Malone celebrates Black History Month
Each February, the Malone community takes time to reflect, learn about, and celebrate African Americans and what they have contributed to our country and world during Black History Month.
“Started by Carter G. Woodson in 1926 as Black History Week, Black History Month has been expanded to help us understand the critical contributions of African Americans and the part of American history that was long overlooked and repressed,” said Andrea Ramsey, director of multicultural services. “We welcome the entire community to participate in the celebrations and programs this month in the spirit of Christian unity and in appreciation for the contributions of African Americans."
Malone students have been instrumental in planning and executing this year’s events and have worked together to create meaningful experiences that will reach a wide audience in a variety of ways.
“Their inspiration and creativity in creating this year’s events came from a desire to foster education, increase appreciation, and expand understanding and unity among all people on campus,” said Ramsey.
New this year is a Spiritual Formation Opportunity (SFO) that runs throughout February entitled “A Different World.” Developed and facilitated by Windy Singo ’24, a member of the leadership team for multicultural services, the goal of this weekly Life Group is to help attendees better embrace each other’s differences in order to love our neighbors well.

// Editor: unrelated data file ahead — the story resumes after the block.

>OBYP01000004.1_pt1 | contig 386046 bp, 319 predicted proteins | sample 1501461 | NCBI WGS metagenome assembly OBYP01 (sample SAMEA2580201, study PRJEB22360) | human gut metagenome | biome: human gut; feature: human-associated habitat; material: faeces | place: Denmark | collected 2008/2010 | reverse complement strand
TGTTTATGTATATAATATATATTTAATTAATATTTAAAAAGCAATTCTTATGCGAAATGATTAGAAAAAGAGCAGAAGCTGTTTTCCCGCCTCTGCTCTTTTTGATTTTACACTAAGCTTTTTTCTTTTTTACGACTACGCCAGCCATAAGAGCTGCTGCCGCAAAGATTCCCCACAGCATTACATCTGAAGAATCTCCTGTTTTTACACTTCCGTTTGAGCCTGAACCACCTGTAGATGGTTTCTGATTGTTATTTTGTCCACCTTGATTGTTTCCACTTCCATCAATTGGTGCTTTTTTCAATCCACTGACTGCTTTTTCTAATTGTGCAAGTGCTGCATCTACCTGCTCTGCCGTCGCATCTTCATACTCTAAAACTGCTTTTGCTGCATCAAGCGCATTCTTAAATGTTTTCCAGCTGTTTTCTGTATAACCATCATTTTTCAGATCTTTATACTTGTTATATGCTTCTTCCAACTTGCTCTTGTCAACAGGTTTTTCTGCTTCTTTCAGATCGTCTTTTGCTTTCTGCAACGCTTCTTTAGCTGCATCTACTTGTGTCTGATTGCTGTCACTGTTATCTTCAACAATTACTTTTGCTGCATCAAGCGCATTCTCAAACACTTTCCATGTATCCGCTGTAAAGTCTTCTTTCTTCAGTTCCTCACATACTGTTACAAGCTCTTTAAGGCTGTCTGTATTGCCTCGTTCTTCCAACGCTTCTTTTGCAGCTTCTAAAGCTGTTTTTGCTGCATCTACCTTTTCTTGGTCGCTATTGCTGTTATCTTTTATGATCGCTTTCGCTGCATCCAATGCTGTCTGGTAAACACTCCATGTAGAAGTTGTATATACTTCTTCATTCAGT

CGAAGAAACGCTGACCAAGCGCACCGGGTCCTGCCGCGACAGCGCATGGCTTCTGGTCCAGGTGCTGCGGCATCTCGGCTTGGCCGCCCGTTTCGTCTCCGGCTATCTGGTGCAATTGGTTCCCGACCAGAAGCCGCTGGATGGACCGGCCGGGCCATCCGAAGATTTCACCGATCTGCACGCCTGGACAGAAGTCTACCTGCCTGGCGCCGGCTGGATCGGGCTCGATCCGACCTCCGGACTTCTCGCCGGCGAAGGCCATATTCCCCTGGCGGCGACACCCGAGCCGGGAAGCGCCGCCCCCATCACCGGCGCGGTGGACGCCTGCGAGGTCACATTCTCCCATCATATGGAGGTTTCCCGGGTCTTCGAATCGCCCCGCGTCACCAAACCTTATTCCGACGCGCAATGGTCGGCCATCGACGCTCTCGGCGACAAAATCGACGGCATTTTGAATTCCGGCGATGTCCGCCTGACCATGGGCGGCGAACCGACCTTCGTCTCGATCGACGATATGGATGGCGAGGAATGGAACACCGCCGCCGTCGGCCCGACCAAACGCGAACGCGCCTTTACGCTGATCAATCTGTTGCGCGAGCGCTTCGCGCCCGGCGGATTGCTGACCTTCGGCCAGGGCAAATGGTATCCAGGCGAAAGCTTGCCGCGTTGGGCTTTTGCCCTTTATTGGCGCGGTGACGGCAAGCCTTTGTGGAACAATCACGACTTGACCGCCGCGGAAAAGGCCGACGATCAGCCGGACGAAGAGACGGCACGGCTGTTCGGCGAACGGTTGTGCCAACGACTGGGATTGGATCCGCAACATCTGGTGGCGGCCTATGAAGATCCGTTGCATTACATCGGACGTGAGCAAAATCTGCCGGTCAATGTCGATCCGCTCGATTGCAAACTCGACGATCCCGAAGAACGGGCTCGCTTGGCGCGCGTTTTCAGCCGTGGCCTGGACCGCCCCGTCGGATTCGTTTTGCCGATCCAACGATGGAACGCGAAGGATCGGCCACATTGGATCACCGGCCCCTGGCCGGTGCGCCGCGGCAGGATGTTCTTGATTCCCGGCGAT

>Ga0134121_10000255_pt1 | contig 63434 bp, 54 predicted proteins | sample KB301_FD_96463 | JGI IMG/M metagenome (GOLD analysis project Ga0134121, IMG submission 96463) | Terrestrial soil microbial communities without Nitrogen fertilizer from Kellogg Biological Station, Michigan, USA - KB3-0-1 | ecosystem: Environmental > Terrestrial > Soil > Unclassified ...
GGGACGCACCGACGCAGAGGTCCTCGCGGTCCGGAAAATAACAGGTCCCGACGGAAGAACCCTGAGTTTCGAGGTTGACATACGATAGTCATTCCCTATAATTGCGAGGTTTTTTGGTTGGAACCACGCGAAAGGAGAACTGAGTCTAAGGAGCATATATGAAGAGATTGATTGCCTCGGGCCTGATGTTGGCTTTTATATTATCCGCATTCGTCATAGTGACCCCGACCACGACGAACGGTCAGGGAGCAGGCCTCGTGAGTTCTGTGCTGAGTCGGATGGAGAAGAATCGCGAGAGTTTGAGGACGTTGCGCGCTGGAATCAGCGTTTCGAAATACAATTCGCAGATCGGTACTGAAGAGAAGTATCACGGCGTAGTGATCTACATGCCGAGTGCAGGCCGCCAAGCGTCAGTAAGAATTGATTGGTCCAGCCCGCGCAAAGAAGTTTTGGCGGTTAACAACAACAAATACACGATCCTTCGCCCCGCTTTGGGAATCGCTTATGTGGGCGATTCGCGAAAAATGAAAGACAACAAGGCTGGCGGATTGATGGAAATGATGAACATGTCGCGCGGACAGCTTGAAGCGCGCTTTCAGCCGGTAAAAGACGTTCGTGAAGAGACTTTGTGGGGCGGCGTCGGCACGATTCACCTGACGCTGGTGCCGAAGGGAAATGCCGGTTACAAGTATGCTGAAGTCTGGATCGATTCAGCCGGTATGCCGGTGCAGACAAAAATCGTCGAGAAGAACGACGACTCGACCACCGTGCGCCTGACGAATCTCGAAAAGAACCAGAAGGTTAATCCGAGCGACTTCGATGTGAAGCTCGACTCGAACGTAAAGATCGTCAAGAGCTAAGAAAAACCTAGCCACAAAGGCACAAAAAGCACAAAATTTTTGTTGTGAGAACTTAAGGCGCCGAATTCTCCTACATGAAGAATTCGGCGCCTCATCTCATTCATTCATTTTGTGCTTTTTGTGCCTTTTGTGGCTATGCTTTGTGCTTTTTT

"When I came to Malone as a freshman, I felt very uncomfortable, unaccepted, and excluded by students who don't look like me because I'm black, and unwanted by students who do look like me because I'm African,” said Singo. “What I hope this SFO will do is help others realize that we all don't look the same around campus but that doesn't mean we all can't be one in Christ and accept everyone's differences. I want to ensure that future students who may look like me don't feel how I felt as a new student."
As these student leaders work together to celebrate the accomplishments of black people with their peers, they are learning and growing through the process.
“It is my hope that they will learn more about the contributions of African Americans, which is, in fact, American history,” said Ramsey. “Unfortunately, that has been omitted or minimized in published materials and curriculum in our country due to racism and discrimination.”
“I’m learning that I often conform to environments different from what I’m used to in order to try to fit in instead of staying true to myself,” said Singo.
The full offering of programs and celebration for Black History Month includes:
Every Monday: A Different World in the Silk Auditorium – 7:30 p.m.
February 2: Movie discussion in Silk Auditorium
February 11: Canvas & Convos in the Stewart Room
February 15: Panel discussion in Silk Auditorium
February 19: A Night of Worship, feat. The One Voice Choir in the JC Chapel – 6 p.m.
February 22: Trivia Night at the Caf – 9 p.m.